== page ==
So given the harmful consequences of making a false complaint, why would anyone lie about sexual assault at all?
Numerous cases which have been uncovered and investigated over the years show that people may lie for any number of reasons.
In one English case, a woman who had had an affair with another man made claims to police that she had been kidnapped and forcibly raped – simply to cover up her infidelity.
The man who she had slept with was later arrested and detained by police, before the truth came out and the woman was charged with perverting the course of justice.
Other cases may be even more complex – jealous ex-partners may file false reports for revenge, or in an attempt to sway bitter custody disputes over children in their favour.
In other instances, people may suffer from mental health issues that lead them to concoct stories in a bid to attract attention. Last year, 21-year-old Katherine Bennett was sentenced to 32 days in prison, followed by 180 days of home supervision after she was found to have lied about a brutal kidnapping and rape.
According to news reports, Ms Bennett accused a 25-year-old man of luring her to a grocery store carpark before kidnapping her and taking her back to his home. She alleged that he then held her captive overnight and sexually assaulted her.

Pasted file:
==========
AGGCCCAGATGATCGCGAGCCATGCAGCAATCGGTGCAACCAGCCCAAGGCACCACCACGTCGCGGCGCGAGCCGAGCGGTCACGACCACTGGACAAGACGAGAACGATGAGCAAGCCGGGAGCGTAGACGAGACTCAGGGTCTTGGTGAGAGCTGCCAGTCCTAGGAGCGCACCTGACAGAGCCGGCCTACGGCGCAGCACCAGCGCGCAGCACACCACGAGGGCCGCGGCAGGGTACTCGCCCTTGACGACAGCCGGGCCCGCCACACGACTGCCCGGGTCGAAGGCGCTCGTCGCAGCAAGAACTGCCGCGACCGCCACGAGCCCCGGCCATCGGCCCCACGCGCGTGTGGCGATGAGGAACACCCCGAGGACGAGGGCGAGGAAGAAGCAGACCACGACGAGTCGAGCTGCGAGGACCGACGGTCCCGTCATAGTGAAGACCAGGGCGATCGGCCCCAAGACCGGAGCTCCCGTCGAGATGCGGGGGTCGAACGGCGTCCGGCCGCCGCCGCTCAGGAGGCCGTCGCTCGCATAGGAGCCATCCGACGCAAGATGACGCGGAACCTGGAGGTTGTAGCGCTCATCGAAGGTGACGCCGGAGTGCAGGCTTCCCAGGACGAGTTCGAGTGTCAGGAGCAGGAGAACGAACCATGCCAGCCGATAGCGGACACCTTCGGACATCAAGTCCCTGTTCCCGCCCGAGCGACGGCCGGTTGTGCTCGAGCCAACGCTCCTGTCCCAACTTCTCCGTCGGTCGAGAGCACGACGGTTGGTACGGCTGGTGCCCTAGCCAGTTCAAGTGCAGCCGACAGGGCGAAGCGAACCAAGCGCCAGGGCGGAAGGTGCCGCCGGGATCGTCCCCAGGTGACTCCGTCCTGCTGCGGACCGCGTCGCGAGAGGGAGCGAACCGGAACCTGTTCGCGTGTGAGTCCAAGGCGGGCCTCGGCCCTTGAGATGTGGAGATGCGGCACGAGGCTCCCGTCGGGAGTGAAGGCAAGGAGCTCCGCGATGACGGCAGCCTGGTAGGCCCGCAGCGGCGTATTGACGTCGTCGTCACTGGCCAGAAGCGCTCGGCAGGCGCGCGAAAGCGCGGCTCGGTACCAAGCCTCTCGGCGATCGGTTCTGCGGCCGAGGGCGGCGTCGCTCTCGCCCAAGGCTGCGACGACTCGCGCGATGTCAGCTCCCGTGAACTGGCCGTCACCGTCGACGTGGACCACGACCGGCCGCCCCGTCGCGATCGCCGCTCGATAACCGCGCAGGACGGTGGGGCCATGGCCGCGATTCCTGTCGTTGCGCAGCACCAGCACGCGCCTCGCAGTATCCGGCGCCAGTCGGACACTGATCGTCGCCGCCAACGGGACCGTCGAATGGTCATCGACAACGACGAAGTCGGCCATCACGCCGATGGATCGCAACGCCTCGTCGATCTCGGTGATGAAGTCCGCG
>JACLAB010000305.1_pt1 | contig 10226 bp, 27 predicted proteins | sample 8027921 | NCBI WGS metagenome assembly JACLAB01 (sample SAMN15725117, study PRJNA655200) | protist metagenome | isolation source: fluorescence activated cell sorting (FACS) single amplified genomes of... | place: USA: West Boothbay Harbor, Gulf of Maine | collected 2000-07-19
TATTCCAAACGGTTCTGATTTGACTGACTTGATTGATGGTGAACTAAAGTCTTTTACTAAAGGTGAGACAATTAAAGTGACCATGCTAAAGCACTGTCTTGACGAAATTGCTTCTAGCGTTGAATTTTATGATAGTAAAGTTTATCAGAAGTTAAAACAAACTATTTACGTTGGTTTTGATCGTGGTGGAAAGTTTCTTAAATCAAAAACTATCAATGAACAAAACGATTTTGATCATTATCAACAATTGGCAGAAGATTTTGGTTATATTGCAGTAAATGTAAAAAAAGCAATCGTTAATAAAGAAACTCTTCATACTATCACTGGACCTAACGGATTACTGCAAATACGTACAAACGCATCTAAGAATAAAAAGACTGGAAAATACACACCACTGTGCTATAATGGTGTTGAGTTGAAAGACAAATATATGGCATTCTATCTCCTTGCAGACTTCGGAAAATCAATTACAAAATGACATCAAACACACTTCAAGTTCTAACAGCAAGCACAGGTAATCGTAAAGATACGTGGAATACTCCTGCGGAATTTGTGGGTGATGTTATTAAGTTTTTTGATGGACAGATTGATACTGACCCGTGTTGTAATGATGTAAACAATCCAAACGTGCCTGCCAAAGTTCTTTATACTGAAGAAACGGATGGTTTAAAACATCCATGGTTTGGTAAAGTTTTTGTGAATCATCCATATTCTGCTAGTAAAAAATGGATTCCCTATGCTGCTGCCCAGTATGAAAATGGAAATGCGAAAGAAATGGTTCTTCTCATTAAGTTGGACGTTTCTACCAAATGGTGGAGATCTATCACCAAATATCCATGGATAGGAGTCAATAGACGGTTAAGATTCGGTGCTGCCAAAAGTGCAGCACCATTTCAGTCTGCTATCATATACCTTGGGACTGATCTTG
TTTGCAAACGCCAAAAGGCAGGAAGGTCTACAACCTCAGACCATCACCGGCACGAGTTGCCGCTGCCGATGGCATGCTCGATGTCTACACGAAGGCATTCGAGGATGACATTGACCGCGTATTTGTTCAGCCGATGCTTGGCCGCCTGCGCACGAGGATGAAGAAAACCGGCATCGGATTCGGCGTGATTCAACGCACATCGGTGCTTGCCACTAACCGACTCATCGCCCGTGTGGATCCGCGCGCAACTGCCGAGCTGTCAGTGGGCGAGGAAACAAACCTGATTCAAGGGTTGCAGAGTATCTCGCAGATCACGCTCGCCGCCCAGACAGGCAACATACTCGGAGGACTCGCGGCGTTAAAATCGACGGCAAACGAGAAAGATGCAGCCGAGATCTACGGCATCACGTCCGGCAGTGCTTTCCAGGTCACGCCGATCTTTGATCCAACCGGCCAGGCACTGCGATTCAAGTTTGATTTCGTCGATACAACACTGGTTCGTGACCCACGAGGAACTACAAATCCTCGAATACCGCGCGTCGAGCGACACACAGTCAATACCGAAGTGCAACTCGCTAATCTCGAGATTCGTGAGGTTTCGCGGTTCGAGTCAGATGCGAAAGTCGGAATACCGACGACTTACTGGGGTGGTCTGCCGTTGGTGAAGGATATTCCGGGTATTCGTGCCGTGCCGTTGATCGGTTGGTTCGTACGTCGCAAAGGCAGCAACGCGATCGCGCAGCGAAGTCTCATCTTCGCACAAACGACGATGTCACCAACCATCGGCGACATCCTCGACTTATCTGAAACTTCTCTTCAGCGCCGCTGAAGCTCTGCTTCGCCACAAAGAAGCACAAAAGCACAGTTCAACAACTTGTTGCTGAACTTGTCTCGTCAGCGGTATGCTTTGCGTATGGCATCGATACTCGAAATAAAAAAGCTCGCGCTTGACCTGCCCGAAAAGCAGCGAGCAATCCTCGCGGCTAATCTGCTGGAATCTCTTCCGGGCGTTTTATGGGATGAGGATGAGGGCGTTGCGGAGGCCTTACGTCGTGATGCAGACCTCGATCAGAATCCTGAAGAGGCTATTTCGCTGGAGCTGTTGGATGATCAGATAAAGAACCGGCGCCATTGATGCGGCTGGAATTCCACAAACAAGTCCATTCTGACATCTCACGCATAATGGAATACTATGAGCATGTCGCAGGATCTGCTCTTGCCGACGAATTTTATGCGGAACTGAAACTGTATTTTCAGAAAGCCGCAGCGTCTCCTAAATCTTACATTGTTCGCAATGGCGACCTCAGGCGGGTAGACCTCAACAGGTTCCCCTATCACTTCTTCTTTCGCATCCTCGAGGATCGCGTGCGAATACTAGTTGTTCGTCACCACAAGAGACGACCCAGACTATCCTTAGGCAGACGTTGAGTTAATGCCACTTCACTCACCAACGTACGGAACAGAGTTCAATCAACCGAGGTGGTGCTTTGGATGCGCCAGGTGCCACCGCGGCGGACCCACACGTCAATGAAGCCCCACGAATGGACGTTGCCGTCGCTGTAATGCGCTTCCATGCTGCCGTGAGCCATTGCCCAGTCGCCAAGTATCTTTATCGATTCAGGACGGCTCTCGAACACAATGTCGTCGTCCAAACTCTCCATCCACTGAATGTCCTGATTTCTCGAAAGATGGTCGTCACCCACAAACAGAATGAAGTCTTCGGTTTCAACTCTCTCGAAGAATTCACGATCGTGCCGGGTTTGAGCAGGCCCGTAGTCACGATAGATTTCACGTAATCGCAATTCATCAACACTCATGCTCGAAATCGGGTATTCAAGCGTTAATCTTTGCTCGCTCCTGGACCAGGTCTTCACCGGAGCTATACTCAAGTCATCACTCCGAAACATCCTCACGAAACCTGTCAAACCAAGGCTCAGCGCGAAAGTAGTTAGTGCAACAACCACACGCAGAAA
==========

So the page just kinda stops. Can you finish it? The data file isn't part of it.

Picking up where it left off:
The man was arrested and imprisoned, before a court cleared him of all charges.
Ms Bennett’s lawyer argued that she suffered from depression and obsessive compulsive disorder, and that her actions were influence by these conditions, as well as complications from her psychiatric medication.
Despite being cleared of any wrongdoing, the man who was the subject of the false accusations has suffered irreparable damage to his reputation and lost his job as a national guardsman.
I have personally represented many clients in cases where it quickly became abundantly clear that the complainant had made a false sexual assault claim.
In one recent case, my 21 year-old male client had been accused of sexually assaulting a 17-year-old female in a Western Sydney carpark, causing her to fall pregnant.
In her statement, the complainant said many things that were demonstrated to be false: including that she had only met my client once previously and that they were not in a relationship.